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Bespoke pronunciation

post #1 of 33
Thread Starter 
This has been bugging me for quite some time, and also prompted a disagreement, but how does one properly pronounce bespoke?

Is it BE-SPOKE, or BA-SPOKE. Or are the pronunciations interchangable depending on region? I've always maintained that it should be pronounced be-spoke, as to be spoken for, but a couple colleagues of mine have been pronouncing it ba-spoke. I'm wondering which is correct.
post #2 of 33
I think it's b'spoke, a very soft form of your BA-SPOKE.
post #3 of 33
be (short "e") spoke

it's the same "be" as in the word "best"
post #4 of 33
Thread Starter 
Ahhh ok, it always did sound a bit odd when I said it be-spoke, but making it be-spoke as in the same e sound from best actually sound right. Thanks!
post #5 of 33
emphasis on which syllable?
post #6 of 33
Just say custom and call it a day. Bespoke is a Britishism. There is nothing wrong with using the American equivalent word - custom.
post #7 of 33
Custom isn't quite correct.
post #8 of 33
I was curious as well. Thanks.
post #9 of 33
Quote:
Originally Posted by Jovan
Custom isn't quite correct.

why not?

Check out the name of Alex Kabbaz's business: Kabbaz-Kelly & Sons Fine Custom Clothiers
post #10 of 33
I say it "bispoke" I think. Obviously I don't have many friends in real life I talk about clothes with. Montmercy: Let me clarify my above post. Custom isn't quite correct as the American equivalent because well, as a word it's widely used in the States. I would argue that "custom tailor" is just a colloquialism, and used to draw in customers who don't know what bespoke means. Furthermore, anything can technically be custom. Those Lands' End, JC Penney, or Target shirts are called "custom shirts." Hell, even some stuff completely off the rack are called "custom fit" just because you can buy the jacket and trousers separately. Bespoke is only dealing with clothes that are made specifically for one customer by actual tailors. EDIT: Furthermore I find on Dictionary.com it says nowhere that it's chiefly British. http://dictionary.reference.com/browse/bespoke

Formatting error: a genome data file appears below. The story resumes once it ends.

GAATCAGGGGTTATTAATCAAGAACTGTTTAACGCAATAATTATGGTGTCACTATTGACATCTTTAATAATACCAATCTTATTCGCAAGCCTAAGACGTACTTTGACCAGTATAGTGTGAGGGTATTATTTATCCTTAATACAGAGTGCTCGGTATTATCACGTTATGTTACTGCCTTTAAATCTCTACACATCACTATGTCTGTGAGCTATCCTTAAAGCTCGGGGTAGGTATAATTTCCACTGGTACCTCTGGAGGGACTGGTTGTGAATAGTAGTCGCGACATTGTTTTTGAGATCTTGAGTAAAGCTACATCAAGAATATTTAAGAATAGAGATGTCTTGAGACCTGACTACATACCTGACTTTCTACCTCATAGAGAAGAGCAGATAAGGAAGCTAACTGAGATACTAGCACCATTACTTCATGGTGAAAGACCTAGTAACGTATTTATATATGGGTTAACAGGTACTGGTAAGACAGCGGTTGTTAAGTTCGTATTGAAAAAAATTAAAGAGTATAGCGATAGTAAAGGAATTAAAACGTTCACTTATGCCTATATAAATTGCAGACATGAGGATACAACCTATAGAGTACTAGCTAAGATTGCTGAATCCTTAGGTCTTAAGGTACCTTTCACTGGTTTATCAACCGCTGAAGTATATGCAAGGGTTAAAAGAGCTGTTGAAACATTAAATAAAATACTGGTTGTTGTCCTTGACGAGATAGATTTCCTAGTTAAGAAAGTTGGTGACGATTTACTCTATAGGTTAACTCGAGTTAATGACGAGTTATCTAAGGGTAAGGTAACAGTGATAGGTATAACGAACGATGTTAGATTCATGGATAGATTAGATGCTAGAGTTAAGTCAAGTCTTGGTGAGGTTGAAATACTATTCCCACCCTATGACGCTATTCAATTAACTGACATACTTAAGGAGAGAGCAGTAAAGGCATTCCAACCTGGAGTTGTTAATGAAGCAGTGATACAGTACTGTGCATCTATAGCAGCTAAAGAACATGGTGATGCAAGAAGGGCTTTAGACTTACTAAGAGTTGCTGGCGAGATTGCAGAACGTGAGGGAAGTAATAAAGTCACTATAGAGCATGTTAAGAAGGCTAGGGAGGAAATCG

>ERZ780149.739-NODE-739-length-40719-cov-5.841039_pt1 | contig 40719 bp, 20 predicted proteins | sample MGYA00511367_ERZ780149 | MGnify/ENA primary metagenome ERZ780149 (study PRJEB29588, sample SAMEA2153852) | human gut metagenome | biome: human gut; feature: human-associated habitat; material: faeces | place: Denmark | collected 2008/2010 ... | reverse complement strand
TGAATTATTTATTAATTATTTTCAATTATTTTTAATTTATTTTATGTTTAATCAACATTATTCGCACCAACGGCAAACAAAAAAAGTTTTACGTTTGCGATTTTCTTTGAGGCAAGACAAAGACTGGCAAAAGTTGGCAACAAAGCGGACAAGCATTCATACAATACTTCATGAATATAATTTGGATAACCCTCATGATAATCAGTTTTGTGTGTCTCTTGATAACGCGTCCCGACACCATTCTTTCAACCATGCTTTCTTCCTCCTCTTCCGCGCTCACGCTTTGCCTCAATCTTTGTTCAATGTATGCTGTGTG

post #11 of 33
Even if the term bespoke is widely used in the U.S. (and I don't think it is), so is the term custom. The term bespoke originated in England. It is mostly used to refer to the product of the Savile Row tailors. I don't see how the term custom tailor is a colloquialism. In the U.S., for a suit, it simply means a one of a kind suit that is designed and made to the buyer's specifications.

If you don't want to take my word, then you might be willing to accept Flusser's. Here is his definition of "bespoke", from p. 279 (glossary) of Dressing The Man: "BESPOKE: Custom-made; a term applied in England to articles made to individual order."
post #12 of 33
I don't see Flusser as a god, unfortunately, so that's instantly refuted. Also, you'll find that many of us who are American call it bespoke...
post #13 of 33
Not a God, but knowledgeable. I'm certainly ready to admit that he's more knowledgable than I am. He's been in the business for many, many years and has written four books on the subject. I don't accept his opinion on all matters of taste, but I, for one, don't question his knowledge of the industry.

Use the term bespoke if you like. When you go to wherever it is that you go to for ordering your bespoke garments, you are still having something custom made for you.
post #14 of 33
But that's exactly my point! A ton of things can fall under the umbrella of "custom." Bespoke is referring to a specific process where something is cut, made, and styled specifically to your liking just for you. You don't see the Brits referring to shirts that are simply made to measure as "bespoke."
post #15 of 33
Also, the fact that some merchants abuse the word custom does not change its meaning. If the term bespoke were widely used in the U.S., then some manufacturers or stores would use it to tout their goods too. For all I know, some merchants already do. The true meaning of the work remains. The buyer has to beware to make sure that what is being sold matches its description.
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